BMB Reports 2019; 52(1): 64-69  
Sarcopenia targeting with autophagy mechanism by exercise
Sung Sup Park1,2,#, Young-Kyo Seo1,# & Ki-Sun Kwon1,2,*
1Aging Research Center, Korea Research Institute of Bioscience and Biotechnology (KRIBB), Daejeon 34141, 2Department of Life Science, University of Science and Technology (UST), Daejeon 34113, Korea
Correspondence to: Tel: +82-42-860-4143; Fax: +82-42-879-8596; E-mail: kwonks@kribb.re.kr
#These authors contributed equally to this work.
Received: October 30, 2018; Published online: January 31, 2019.
© Korean Society for Biochemistry and Molecular Biology. All rights reserved.

Abstract
The loss of skeletal muscle, called sarcopenia, is an inevitable event during the aging process, and significantly impacts quality of life. Autophagy is known to reduce muscle atrophy caused by dysfunctional organelles, even though the molecular mechanism remains unclear. Here, we have discuss the current understanding of exercise-induced autophagy activation in skeletal muscle regeneration and remodeling, leading to sarcopenia intervention. With aging, dysregulation of autophagy flux inhibits lysosomal storage processes involved in muscle biogenesis. AMPK-ULK1 and the FoxO/PGC-1ɑ signaling pathways play a critical role in the induction of autophagy machinery in skeletal muscle, thus these pathways could be targets for therapeutics development. Autophagy has been also shown to be a critical regulator of stem cell fate, which determines satellite cell differentiation into muscle fiber, thereby increasing muscle mass. This review aims to provide a comprehensive understanding of the physiological role of autophagy in skeletal muscle aging and sarcopenia.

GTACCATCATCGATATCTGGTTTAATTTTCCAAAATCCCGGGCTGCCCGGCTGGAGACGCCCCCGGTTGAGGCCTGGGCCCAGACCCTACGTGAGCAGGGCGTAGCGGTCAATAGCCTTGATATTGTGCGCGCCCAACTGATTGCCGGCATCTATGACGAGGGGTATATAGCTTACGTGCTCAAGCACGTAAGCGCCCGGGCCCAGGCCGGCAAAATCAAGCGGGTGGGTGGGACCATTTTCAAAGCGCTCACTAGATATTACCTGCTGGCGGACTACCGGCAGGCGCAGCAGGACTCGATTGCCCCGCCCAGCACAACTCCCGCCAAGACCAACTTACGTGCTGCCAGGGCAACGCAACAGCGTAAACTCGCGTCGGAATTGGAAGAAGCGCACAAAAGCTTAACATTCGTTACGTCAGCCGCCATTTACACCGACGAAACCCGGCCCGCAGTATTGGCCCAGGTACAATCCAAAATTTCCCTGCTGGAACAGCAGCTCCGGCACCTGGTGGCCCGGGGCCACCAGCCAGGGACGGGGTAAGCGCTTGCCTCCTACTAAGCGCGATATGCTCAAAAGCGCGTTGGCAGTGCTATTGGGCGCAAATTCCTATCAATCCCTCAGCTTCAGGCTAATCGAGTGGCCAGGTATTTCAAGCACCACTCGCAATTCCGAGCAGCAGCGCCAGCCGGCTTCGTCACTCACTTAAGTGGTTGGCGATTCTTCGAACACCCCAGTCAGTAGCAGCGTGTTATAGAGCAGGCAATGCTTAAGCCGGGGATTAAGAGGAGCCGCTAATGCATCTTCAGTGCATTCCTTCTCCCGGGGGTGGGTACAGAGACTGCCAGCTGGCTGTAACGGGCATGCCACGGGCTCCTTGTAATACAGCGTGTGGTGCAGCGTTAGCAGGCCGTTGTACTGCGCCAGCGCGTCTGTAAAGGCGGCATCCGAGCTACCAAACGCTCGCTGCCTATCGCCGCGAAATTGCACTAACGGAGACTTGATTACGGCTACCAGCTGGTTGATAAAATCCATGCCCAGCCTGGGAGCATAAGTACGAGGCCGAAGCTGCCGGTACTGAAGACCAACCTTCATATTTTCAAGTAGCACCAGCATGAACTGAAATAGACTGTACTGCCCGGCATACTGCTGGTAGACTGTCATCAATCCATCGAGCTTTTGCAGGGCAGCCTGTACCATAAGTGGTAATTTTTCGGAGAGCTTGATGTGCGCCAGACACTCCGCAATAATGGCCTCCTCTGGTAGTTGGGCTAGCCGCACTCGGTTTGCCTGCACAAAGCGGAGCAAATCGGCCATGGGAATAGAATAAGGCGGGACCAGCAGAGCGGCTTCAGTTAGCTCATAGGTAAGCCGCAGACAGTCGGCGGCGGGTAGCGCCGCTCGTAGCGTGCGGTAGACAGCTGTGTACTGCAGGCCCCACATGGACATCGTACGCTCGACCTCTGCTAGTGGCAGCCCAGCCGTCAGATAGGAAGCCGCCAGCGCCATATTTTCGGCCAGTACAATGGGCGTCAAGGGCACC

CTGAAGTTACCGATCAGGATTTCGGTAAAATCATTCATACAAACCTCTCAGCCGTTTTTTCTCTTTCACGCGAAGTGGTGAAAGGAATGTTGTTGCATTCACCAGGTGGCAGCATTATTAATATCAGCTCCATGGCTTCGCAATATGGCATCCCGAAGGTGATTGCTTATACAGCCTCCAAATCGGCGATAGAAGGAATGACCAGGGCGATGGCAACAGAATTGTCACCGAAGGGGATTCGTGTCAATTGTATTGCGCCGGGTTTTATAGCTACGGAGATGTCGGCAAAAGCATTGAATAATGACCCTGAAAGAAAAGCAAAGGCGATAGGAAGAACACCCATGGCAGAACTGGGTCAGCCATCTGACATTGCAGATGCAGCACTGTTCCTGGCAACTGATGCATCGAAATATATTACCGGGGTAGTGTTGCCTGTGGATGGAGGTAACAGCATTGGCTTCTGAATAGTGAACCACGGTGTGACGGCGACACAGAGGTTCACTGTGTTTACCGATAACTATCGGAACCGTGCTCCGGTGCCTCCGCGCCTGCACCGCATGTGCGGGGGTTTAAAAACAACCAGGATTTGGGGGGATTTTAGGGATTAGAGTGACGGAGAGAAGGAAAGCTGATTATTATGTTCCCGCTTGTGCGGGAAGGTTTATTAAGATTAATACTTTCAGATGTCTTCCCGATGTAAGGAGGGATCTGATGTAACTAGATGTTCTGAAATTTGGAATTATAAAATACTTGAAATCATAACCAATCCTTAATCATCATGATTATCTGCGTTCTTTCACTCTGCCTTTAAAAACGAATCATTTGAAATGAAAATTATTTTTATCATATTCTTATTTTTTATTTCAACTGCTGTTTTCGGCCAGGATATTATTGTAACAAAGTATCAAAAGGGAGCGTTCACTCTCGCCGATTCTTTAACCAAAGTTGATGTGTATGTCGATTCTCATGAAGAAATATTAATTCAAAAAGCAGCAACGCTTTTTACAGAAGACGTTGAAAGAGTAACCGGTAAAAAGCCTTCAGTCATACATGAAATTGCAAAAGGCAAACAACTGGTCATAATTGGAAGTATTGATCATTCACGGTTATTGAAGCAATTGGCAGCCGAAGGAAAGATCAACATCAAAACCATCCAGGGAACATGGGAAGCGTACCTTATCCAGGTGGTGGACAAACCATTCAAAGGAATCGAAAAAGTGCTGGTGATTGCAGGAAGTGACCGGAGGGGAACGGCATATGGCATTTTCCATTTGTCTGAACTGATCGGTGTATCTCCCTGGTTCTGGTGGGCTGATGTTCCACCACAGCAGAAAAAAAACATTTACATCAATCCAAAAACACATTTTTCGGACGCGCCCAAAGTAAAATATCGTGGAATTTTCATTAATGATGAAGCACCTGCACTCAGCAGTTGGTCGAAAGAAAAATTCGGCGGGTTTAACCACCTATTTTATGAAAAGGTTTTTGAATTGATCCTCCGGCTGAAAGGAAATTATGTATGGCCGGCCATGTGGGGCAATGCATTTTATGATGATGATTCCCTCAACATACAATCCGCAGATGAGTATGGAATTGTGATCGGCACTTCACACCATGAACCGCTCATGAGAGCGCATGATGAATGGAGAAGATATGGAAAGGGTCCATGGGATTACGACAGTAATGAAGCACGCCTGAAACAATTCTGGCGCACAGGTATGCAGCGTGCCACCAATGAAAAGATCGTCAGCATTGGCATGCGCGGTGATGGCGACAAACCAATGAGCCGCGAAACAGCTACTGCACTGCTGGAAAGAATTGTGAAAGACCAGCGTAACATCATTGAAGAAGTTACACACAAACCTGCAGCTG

Keywords:

Autophagy, Exercise, Remodeling, Sarcopenia, Skeletal muscle

Figures
Fig. 3. Role of autophagy in skeletal muscle performance. Autophagy might carry out basic functions such as component recycling and energy support in skeletal muscle. Aging inhibits autophagy formation in skeletal muscle through multiple factors such as accumulation of misfolded proteins or dysfunctional mitochondria. In order to repair muscle damage, the exercise is required to induce autophagy, which results satellite cell activation, muscle mass maintenance, fiber type switching, and muscle adaptation. Autophagy formation might be beneficial event for the muscle performance through regeneration and remodeling in skeletal muscle.


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